Climate change could slash South Asia’s GDP by 9% – report

South Asia could see economic losses of up to 9% of its GDP every year by the end of the century if the world continues to invest in fossil fuels. […]

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By Priyanka Shrestha

South Asia could see economic losses of up to 9% of its GDP every year by the end of the century if the world continues to invest in fossil fuels.

That’s according to a new report form the Asian Development Bank (ADB), which predicts the collective economy of six countries – Bangladesh, Bhutan, India, the Maldives, Nepal and Sri Lanka – will lose an averge of 1.8% of its annual GDP by 2050 and could rise to 8.8% by 2100.

The forecast takes into account a 4.6°C rise in global temperatures but “given the uncertainties of climate change, there is a slight chance that annual losses will rise to as high as 24% by 2100”, the report states.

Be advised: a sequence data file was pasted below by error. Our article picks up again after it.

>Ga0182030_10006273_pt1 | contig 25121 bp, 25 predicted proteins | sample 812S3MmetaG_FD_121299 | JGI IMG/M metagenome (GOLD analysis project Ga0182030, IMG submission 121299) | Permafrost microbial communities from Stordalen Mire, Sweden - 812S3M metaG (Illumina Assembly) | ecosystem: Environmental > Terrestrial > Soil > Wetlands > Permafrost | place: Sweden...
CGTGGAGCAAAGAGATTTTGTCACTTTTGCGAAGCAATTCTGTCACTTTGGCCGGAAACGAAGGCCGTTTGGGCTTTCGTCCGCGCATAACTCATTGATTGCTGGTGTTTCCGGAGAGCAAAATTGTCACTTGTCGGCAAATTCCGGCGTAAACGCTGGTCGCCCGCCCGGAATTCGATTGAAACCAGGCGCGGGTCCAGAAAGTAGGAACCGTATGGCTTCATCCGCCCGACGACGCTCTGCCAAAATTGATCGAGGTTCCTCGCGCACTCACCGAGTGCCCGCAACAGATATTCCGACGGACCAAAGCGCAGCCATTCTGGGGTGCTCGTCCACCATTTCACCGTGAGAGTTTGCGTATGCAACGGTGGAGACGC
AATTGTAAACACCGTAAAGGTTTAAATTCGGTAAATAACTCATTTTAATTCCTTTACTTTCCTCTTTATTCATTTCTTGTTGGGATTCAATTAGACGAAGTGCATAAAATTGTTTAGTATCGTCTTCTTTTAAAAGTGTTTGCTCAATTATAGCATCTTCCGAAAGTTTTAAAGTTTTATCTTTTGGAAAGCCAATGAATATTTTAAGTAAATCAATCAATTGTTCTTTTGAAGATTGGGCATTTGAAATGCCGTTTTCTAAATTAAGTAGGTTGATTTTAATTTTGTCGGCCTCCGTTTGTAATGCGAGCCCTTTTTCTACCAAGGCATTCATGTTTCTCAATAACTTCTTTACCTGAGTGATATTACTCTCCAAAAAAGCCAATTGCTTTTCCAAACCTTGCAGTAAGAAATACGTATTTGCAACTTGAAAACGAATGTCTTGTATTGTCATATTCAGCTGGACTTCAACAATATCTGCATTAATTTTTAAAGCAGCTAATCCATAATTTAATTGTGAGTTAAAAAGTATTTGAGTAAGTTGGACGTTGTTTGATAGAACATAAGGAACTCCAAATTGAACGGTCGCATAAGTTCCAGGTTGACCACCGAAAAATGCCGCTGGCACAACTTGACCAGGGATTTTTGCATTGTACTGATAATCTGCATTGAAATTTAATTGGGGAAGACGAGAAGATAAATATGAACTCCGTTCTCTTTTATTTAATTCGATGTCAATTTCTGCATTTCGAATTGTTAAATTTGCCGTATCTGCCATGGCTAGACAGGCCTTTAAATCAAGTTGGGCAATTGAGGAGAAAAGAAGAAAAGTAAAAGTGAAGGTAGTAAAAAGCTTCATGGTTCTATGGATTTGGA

The Maldives and Nepal would be the hardest hit, losing up to 12.6% and 9.9% of their economies every year, the ADB adds.

However, it suggests the impact and cost of climate change in the South Asian region would depend largely on how the global community tackles the issue.

Bindu Lohani, ADB Vice-President for Knowledge Management and Sustainable Development said: “South Asia’s economy is under serious threat and the lives and livelihoods of millions of South Asians inhabiting the region’s many mountains, deltas and atolls are on a knife edge.

“Countries must respond individually and collectively to cope with rising sea levels, disrupted water, food and energy supply and increased disease.”